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by Christopher Massey, MSW, LMSW
Community Resource Coordinator/Therapist
Children experience natural disasters differently than adults. They often feel unable to control what is going on around them and can have a difficult time coping with the emotional stress of the event. Even though children are resilient, they can develop symptoms of anxiety, depression, and stress-related disorders during and even after a natural disaster. Caregivers may notice changes in their children such as:
It is crucial for caregivers to recognize the need behind their children’s behavior.
One of the most important things a caregiver can do is simply be present, in the moment, to assure them they are not alone in the situation. Validating and normalizing a child’s feelings will help them overcome fears and anxiety. A warm soothing tone of voice, soft touch, eye-level communication and inviting body language can make a child feel safe. He or she may need extra time and attention from a caregiver to cope with a natural disaster.
Encourage children to ask questions and provide them with factual information. This enables them to process what is going on around them.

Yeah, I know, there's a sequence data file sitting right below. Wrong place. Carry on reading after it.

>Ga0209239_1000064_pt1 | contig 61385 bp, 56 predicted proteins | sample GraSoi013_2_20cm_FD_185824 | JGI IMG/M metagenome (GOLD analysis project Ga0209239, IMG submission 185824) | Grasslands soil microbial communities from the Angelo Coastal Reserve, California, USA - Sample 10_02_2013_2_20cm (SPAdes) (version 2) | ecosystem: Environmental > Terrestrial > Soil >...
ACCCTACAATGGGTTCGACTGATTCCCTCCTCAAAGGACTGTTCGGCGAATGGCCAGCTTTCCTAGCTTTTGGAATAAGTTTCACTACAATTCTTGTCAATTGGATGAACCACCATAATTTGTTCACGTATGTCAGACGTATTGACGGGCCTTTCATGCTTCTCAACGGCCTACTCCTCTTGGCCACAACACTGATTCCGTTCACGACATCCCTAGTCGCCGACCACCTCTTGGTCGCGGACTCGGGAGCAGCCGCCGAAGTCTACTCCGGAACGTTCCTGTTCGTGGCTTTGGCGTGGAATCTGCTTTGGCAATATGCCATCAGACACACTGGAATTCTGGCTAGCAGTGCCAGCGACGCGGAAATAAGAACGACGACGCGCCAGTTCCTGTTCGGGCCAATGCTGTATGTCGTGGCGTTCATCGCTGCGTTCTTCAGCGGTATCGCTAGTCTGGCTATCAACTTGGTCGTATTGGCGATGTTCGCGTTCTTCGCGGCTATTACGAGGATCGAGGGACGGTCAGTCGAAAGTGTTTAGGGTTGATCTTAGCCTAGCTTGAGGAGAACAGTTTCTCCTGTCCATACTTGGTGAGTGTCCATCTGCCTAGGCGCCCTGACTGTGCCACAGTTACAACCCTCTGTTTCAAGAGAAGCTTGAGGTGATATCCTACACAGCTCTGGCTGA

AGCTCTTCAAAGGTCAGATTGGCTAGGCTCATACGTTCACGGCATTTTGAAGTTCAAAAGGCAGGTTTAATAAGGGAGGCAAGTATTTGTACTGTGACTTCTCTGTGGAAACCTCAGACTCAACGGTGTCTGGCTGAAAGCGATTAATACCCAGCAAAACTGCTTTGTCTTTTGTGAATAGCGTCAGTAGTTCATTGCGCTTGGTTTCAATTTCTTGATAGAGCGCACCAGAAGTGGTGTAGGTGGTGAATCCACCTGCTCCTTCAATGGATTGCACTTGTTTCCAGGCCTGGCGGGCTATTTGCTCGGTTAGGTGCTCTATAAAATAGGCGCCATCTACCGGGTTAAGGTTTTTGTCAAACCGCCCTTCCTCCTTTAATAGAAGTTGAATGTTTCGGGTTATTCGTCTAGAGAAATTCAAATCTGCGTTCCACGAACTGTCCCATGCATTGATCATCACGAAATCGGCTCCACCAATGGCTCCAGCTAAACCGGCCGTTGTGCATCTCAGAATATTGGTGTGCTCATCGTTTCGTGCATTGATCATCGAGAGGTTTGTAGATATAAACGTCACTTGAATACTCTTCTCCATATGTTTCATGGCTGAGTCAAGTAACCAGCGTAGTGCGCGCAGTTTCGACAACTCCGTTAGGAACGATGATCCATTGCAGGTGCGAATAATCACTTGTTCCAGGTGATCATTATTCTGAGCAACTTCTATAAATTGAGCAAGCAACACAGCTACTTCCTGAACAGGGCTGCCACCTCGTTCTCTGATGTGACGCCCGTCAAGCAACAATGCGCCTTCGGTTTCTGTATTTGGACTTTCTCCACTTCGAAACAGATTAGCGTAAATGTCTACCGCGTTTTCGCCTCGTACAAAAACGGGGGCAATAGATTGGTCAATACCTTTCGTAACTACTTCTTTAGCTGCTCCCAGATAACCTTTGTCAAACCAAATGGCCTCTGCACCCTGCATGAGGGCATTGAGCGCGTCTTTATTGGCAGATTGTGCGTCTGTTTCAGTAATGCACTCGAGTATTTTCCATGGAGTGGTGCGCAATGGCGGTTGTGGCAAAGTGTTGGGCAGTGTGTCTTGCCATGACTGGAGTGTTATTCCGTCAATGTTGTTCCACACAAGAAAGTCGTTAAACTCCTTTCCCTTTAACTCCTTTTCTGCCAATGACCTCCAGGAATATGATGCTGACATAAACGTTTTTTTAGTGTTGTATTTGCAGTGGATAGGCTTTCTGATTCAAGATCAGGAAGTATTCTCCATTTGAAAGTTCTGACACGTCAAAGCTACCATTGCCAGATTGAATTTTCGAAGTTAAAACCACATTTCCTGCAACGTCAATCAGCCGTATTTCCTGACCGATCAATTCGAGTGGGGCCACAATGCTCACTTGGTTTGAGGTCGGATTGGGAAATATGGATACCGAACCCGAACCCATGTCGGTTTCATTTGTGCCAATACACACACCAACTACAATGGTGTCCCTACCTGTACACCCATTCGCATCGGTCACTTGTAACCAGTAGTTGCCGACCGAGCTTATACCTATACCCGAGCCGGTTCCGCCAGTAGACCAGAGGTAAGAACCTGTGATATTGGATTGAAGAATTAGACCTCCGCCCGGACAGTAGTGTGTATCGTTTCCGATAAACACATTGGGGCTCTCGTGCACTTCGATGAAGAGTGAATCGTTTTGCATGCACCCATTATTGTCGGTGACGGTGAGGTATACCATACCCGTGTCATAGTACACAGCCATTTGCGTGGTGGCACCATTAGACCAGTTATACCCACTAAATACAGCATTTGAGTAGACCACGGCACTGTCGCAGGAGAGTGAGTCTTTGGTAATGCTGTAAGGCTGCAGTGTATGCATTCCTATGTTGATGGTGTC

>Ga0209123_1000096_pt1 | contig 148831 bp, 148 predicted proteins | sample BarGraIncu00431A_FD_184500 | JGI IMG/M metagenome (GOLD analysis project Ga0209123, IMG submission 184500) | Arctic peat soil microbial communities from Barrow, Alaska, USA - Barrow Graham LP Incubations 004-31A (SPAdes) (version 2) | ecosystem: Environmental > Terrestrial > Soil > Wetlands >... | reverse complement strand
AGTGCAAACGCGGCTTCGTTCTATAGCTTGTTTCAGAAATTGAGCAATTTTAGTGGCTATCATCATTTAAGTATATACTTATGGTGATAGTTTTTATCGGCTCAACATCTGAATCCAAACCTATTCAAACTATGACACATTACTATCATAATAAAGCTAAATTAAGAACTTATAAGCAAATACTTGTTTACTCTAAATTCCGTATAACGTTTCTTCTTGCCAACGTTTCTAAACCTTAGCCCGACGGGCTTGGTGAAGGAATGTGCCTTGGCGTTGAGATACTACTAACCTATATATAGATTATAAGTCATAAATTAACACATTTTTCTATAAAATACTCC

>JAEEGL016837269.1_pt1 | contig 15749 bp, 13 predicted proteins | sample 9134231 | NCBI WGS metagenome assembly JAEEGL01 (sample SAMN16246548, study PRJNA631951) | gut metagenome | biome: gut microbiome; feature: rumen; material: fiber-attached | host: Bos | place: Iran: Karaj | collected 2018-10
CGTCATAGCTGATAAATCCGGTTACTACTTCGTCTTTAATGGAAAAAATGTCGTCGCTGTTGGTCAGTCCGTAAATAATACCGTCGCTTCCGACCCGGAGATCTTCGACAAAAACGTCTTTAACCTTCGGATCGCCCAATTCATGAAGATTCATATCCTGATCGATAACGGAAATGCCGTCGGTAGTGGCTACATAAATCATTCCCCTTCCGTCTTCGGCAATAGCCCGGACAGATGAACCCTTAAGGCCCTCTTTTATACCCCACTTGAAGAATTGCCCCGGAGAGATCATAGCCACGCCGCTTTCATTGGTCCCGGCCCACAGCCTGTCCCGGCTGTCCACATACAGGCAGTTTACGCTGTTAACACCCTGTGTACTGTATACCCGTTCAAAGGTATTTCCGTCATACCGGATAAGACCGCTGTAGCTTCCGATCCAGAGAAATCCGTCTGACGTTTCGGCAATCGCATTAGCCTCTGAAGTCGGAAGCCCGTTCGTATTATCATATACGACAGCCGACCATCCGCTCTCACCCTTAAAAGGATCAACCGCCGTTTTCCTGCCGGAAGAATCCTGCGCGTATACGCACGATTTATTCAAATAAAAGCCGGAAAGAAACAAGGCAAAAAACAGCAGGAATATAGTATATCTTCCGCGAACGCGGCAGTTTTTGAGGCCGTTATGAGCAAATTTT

Grounding is a mindfulness technique that can easily be taught and utilized by children. Caregivers can ask children to look around the room and name: five things they can see, four things they can feel, three things they can hear, two things they can smell, and one thing they can taste. This technique will help regulate emotions and calm anxiety by using the five senses.
Deep breathing and other mindfulness techniques can be useful as well. If a child has difficulty expressing their emotions verbally, caregivers can provide them with materials to draw or color a picture of how they are feeling. Stress balls, fidget toys and sensory bottles can keep children calm when feeling anxious. These items could easily be included in the family’s emergency kits.
Restoring a normal routine and limiting media exposure are essential in successfully coping with a natural disaster. It is common for children to experience mental health symptoms during and after a natural disaster. If the symptoms worsen and/or appear to be impacting a child’s daily functioning, consider seeking therapeutic services to help a child recover from the ordeal of a natural disaster.
PCHAS provides counseling to children and families facing challenges of all sorts. There is no cost and therapists may meet in the family home or another convenient location.